Tutor, Associate Dean for Academic Affairs, Registrar
St. Thomas Hall, Rm. 222

Curriculum Vitae

B.A., University of California, Irvine, 1994; M.A., philosophy, Catholic University of America, 1999; Lecturer in Philosophy, Catholic University of America, 1999-2001; Richard M. Weaver Fellowship, Intercollegiate Studies Institute, 2000- 2001; Tutor, Thomas Aquinas College, 2001-, Associate Dean for Academic Affairs. 2023-.



John Baer was Fr. Baer — almost. After eight years in the Norbertine Order at St. Michael’s Abbey in Orange, California, John decided the lay vocation was for him. A teacher, not a preacher, he would be. But his seminary training turned out to be, perhaps, the best foundation he could have had for making him the teacher he would come to be.

One of the fastest growing religious communities in the world, the Norbertines at St. Michael’s Abbey — and its nearby preparatory school of the same name — have seen a steady stream of traffic between their institutions and Thomas Aquinas College. Many students from St. Michael’s Prep School become students at the College. In turn, many graduates from the College test vocations at the Abbey. So it was only fitting that St. Michael’s Abbey would produce someone like Mr. Baer who would come to teach at the College.

The third of six children, John was born in Inglewood, California, but was raised for most of his life in Costa Mesa. After eight years of public elementary school he attended Mater Dei High School, the largest Catholic high school west of the Mississippi at the time. There, he was active in Model United Nations and the speech and debate team, where he advanced to the state semifinals competition.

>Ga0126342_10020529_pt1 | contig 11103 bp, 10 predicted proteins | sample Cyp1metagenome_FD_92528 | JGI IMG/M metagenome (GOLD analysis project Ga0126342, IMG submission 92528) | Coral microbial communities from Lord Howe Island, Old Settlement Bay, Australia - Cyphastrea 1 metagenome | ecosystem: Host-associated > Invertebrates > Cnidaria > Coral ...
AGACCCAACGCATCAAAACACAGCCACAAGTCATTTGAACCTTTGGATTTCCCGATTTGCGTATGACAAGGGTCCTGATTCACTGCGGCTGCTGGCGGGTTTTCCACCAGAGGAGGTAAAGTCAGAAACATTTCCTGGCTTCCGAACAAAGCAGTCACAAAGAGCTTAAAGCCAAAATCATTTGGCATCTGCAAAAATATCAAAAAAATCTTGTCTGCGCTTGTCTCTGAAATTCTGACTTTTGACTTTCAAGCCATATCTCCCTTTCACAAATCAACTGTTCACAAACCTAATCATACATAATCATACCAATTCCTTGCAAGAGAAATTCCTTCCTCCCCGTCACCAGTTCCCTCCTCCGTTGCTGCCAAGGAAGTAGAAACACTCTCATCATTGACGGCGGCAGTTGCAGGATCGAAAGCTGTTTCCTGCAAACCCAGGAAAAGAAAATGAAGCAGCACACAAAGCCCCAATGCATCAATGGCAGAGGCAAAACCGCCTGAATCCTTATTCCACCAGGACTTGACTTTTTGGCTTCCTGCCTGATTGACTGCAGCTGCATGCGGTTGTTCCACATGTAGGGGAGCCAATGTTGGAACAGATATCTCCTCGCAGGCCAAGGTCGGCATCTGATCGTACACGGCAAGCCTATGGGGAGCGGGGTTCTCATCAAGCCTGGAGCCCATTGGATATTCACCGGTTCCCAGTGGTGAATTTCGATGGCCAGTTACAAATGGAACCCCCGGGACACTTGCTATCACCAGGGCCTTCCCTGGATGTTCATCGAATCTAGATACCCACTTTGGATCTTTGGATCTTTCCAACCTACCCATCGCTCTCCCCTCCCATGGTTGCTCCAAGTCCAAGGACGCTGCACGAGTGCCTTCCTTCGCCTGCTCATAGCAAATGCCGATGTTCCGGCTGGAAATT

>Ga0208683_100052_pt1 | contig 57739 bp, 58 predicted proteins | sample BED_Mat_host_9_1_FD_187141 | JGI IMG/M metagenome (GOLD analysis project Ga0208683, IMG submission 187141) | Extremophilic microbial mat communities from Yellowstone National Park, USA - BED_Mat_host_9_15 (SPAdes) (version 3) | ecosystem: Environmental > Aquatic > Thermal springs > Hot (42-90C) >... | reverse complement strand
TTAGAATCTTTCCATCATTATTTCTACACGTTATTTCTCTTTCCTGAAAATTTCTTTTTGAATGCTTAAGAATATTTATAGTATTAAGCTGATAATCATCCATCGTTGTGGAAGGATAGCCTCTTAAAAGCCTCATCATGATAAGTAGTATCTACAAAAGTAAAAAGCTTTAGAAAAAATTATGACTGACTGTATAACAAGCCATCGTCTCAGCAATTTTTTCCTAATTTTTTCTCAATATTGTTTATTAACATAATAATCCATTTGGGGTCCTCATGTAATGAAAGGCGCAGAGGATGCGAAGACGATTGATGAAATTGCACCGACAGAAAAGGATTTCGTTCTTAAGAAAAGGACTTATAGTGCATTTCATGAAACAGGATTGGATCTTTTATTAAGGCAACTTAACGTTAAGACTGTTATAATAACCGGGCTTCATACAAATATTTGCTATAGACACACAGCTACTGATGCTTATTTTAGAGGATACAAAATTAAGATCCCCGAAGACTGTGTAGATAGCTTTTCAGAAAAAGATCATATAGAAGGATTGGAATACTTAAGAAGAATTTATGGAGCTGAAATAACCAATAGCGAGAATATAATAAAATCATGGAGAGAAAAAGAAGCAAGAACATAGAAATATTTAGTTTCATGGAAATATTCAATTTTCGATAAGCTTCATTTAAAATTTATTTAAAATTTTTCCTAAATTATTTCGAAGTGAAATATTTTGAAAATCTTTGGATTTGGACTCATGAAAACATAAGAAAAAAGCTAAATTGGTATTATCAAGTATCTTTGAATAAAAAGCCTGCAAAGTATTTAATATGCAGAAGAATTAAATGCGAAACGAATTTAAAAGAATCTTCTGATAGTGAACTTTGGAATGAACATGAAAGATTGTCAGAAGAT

Prompted by the childhood memory of a deceased uncle who had been a diocesan priest, he thought he would explore a religious vocation. On graduation from high school he turned down an offer to attend Georgetown University and, instead, through the inspiration of a Norbertine priest at Mater Dei, entered as a postulant at St. Michael’s Abbey.

Known for its rigorous educational training, the Abbey arranged for John’s subsequent educational development. He studied two years of philosophy at the Abbey and then two years of theology at the Pontifical University of the Holy Cross in Rome. He returned to complete a bachelor’s degree in classics at the University of California, Irvine, where he graduated magna cum laude, and received Phi Beta Kappa and Eta Sigma Phi honors.

Because of his proficiency in Latin, he began at the same time teaching advanced Latin to other novices at the Abbey, as well as at St. Michael’s Prep, where he also taught modern history. Through this study and teaching experience, he began to feel a tug outside the Abbey. After one year as a postulant, one year as a novice, and two three-year terms as a brother, he decided the lay vocation was for him.

“It was an intense period of spiritual formation,” he says, “and really defined me as who I am. My whole intellectual worldview was shaped there and I am forever indebted to the Abbey for that.”

John spent one year working as a district executive for the Orange County Council of the Boy Scouts of America, and then returned to academia. He enrolled in the graduate School of Philosophy at The Catholic University of America, where he could attend to further study of St. Thomas.

Quickly he earned academic distinction. He was awarded a Penfield Scholarship and a Centennial Scholarship; he also won the Weaver Fellowship from the Intercollegiate Studies Institute. At the same time he worked as an Abstracts Editor and as Assistant Manager to The Review of Metaphysics. He reads in six other languages (Latin, Greek, French, German, Spanish, and Italian).